2 p.m., Oct. 25

Tickets cost $16, $12 for ASU faculty, staff and alumni, $12 for senior citizens or $8 for students. Tickets can be purchased online or by calling 480.965.6447.

 
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Watergate's lesson: History becomes 'bogus' with bad information

John Dean: “History becomes bogus when you’re dealing with bad information.”
Watergate whistle-blower says future reporters shouldn't forget the past.
October 16, 2015

John Dean, who served as President Richard Nixon’s legal counsel, and then as a witness for prosecutors during Watergate, one of the 20th century's most notorious scandals, told Arizona State University journalism students he wants future reporters not to forget the past.

“There’s a group of people out there who want to revise history and are making money off of the Watergate scandal,” Dean said. “History becomes bogus when you’re dealing with bad information.”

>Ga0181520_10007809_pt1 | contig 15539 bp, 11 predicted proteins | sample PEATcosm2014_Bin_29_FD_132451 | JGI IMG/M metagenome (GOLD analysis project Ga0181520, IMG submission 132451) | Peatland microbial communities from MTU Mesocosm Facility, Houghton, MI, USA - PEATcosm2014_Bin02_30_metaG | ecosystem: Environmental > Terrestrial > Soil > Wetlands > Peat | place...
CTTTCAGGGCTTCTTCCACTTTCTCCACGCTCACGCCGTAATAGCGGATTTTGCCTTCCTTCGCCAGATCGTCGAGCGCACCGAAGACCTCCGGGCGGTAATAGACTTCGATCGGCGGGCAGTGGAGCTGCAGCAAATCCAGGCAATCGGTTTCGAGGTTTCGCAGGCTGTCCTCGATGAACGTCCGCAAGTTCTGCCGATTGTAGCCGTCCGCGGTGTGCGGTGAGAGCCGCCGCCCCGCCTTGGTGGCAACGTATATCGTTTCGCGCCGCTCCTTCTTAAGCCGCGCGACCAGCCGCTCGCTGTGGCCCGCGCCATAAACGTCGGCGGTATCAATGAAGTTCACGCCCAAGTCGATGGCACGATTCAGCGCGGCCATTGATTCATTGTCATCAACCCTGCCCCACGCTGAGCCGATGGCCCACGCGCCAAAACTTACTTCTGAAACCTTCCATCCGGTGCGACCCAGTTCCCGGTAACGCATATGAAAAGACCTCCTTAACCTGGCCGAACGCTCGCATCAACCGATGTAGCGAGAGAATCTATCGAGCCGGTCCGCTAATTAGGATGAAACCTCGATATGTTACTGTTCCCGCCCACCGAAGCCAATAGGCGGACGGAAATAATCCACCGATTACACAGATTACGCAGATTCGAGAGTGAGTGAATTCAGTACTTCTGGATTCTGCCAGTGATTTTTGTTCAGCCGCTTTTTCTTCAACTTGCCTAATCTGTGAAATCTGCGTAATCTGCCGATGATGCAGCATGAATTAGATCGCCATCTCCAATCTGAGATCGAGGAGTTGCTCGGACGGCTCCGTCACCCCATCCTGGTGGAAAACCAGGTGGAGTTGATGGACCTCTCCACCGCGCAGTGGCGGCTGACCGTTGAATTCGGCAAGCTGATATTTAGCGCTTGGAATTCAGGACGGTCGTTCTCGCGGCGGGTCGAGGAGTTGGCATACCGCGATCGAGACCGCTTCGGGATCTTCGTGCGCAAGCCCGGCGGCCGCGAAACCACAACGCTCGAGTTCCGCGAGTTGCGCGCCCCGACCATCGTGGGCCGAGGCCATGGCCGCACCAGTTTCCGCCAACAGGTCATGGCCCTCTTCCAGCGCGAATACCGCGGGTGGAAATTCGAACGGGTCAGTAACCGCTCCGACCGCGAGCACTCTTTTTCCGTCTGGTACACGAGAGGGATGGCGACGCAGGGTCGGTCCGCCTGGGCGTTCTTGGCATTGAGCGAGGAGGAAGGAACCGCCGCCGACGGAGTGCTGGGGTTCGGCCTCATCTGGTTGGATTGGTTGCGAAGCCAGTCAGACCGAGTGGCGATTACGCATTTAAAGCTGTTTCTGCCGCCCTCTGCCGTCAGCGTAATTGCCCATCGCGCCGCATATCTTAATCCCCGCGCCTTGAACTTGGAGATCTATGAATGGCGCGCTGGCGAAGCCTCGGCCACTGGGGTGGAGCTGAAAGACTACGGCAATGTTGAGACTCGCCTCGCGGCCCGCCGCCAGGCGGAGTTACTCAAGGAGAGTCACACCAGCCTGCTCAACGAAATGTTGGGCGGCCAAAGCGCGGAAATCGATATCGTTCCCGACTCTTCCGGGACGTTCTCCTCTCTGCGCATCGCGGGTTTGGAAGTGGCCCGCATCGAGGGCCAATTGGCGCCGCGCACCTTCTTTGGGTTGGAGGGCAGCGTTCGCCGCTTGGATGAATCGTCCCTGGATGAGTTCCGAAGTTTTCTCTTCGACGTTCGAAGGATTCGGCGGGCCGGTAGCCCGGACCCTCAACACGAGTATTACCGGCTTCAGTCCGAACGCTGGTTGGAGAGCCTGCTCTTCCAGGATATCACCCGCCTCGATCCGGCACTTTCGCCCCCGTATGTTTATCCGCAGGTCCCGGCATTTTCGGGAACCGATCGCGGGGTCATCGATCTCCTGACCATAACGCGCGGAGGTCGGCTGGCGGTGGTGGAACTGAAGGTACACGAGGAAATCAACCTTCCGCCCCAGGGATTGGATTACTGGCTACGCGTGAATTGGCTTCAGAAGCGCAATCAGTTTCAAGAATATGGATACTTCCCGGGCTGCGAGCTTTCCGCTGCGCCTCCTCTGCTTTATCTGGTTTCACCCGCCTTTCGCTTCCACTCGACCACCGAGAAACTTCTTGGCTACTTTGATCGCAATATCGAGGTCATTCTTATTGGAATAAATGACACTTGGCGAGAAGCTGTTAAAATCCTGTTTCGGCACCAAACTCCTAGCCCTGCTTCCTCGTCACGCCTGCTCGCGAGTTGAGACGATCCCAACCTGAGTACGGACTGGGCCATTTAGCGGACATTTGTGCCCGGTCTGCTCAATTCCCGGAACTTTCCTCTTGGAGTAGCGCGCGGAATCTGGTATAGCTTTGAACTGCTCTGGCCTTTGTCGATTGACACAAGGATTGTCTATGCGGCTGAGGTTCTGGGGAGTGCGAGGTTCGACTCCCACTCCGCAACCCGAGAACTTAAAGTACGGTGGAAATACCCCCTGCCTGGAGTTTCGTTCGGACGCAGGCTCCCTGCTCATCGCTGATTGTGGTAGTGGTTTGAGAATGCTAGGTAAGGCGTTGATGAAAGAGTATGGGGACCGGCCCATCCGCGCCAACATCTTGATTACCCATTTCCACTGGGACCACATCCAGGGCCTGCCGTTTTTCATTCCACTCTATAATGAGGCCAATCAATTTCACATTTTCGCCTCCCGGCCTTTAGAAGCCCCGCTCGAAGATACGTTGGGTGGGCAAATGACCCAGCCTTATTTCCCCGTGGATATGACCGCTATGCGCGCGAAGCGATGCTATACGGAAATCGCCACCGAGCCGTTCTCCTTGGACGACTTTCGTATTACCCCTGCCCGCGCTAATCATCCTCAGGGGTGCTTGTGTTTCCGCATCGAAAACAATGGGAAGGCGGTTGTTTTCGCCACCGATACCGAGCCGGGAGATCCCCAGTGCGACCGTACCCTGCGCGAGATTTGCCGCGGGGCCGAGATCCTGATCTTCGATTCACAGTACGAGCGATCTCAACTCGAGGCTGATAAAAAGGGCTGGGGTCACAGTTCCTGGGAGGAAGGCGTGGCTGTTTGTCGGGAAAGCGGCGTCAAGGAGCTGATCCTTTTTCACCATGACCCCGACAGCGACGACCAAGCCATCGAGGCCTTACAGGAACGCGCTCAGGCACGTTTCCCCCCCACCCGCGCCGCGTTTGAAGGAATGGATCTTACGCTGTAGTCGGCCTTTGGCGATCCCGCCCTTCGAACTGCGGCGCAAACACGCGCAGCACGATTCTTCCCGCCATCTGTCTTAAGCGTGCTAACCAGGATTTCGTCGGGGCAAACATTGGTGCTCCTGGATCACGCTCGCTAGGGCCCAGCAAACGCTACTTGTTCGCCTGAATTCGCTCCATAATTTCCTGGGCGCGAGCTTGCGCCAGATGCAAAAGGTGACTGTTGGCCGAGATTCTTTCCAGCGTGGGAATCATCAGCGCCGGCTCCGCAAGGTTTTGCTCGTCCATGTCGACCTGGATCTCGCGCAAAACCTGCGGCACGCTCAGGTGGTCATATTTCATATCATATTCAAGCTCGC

The historical context of Watergate came to life Thursday evening in Dean’s discussion, “Uncovering Watergate’s Legacy and Impact on Journalism,” which took place in the First Amendment Forum in the Walter Cronkite School of Journalism and Mass Communication on ASU’s Downtown Phoenix campus.

Dean’s lecture explored his four decades of reflection on the scandal, the lessons he learned and how time has given him a much better perspective.

“I didn’t look at it (Watergate) in a historical context at the time,” Dean told an audience of about 125 people, comprised mostly of journalism students who were born a quarter-century after Watergate unfolded.

“I was in the fight of my life taking on the President of the United States. My colleagues wanted me to fall on the sword as per their orders, and I didn’t take well to that. I’m still living with that stigma, but it doesn’t trouble me because I told the truth.”

man giving lecture at podium

Reporting on a scandal


John Dean, regarded as the main whistleblower
in the Watergate scandal, told ASU journalism
students, that he doesn't live with regret
because he told the truth.

Charlie Leight/ASU Now